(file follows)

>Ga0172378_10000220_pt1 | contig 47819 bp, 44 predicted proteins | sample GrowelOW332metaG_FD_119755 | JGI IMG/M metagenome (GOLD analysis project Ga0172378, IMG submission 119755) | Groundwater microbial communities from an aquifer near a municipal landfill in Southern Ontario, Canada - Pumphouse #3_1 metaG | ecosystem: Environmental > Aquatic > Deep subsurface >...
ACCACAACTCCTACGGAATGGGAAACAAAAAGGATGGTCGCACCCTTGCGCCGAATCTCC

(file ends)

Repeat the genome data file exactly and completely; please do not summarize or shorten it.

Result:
>Ga0172378_10000220_pt1 | contig 47819 bp, 44 predicted proteins | sample GrowelOW332metaG_FD_119755 | JGI IMG/M metagenome (GOLD analysis project Ga0172378, IMG submission 119755) | Groundwater microbial communities from an aquifer near a municipal landfill in Southern Ontario, Canada - Pumphouse #3_1 metaG | ecosystem: Environmental > Aquatic > Deep subsurface >...
ACCACAACTCCTACGGAATGGGAAACAAAAAGGATGGTCGCACCCTTGCGCCGAATCTCC